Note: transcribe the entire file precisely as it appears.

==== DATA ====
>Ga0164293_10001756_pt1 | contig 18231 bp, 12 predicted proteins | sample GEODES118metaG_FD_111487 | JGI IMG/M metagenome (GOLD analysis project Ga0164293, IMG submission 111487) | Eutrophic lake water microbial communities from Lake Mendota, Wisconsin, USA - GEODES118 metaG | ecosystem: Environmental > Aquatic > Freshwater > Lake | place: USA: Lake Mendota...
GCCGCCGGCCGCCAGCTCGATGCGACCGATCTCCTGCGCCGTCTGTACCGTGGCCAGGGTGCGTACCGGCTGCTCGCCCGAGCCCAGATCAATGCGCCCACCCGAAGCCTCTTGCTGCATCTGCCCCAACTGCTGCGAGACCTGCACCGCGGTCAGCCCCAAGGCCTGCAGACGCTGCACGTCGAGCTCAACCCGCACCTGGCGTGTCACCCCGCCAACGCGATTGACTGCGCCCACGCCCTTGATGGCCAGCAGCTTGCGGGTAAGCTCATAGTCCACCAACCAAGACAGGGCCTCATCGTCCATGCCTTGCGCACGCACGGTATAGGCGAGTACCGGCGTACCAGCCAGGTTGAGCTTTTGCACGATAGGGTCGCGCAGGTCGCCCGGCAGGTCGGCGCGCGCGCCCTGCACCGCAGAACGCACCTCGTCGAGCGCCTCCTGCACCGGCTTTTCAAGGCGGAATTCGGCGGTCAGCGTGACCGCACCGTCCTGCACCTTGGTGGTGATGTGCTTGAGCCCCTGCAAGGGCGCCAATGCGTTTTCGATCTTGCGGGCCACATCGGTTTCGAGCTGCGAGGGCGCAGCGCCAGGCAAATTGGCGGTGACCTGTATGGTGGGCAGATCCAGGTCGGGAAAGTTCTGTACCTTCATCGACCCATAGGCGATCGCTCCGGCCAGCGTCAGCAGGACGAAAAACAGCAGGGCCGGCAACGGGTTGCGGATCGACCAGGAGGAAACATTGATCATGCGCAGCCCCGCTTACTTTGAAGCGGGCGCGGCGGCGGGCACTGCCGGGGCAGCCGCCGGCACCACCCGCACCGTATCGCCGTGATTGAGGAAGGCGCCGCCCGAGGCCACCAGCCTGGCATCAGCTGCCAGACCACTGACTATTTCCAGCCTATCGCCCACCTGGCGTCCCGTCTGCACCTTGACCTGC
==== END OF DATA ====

>Ga0164293_10001756_pt1 | contig 18231 bp, 12 predicted proteins | sample GEODES118metaG_FD_111487 | JGI IMG/M metagenome (GOLD analysis project Ga0164293, IMG submission 111487) | Eutrophic lake water microbial communities from Lake Mendota, Wisconsin, USA - GEODES118 metaG | ecosystem: Environmental > Aquatic > Freshwater > Lake | place: USA: Lake Mendota...
GCCGCCGGCCGCCAGCTCGATGCGACCGATCTCCTGCGCCGTCTGTACCGTGGCCAGGGTGCGTACCGGCTGCTCGCCCGAGCCCAGATCAATGCGCCCACCCGAAGCCTCTTGCTGCATCTGCCCCAACTGCTGCGAGACCTGCACCGCGGTCAGCCCCAAGGCCTGCAGACGCTGCACGTCGAGCTCAACCCGCACCTGGCGTGTCACCCCGCCAACGCGATTGACTGCGCCCACGCCCTTGATGGCCAGCAGCTTGCGGGTAAGCTCATAGTCCACCAACCAAGACAGGGCCTCATCGTCCATGCCTTGCGCACGCACGGTATAGGCGAGTACCGGCGTACCAGCCAGGTTGAGCTTTTGCACGATAGGGTCGCGCAGGTCGCCCGGCAGGTCGGCGCGCGCGCCCTGCACCGCAGAACGCACCTCGTCGAGCGCCTCCTGCACCGGCTTTTCAAGGCGGAATTCGGCGGTCAGCGTGACCGCACCGTCCTGCACCTTGGTGGTGATGTGCTTGAGCCCCTGCAAGGGCGCCAATGCGTTTTCGATCTTGCGGGCCACATCGGTTTCGAGCTGCGAGGGCGCAGCGCCAGGCAAATTGGCGGTGACCTGTATGGTGGGCAGATCCAGGTCGGGAAAGTTCTGTACCTTCATCGACCCATAGGCGATCGCTCCGGCCAGCGTCAGCAGGACGAAAAACAGCAGGGCCGGCAACGGGTTGCGGATCGACCAGGAGGAAACATTGATCATGCGCAGCCCCGCTTACTTTGAAGCGGGCGCGGCGGCGGGCACTGCCGGGGCAGCCGCCGGCACCACCCGCACCGTATCGCCGTGATTGAGGAAGGCGCCGCCCGAGGCCACCAGCCTGGCATCAGCTGCCAGACCACTGACTATTTCCAGCCTATCGCCCACCTGGCGTCCCGTCTGCACCTTGACCTGC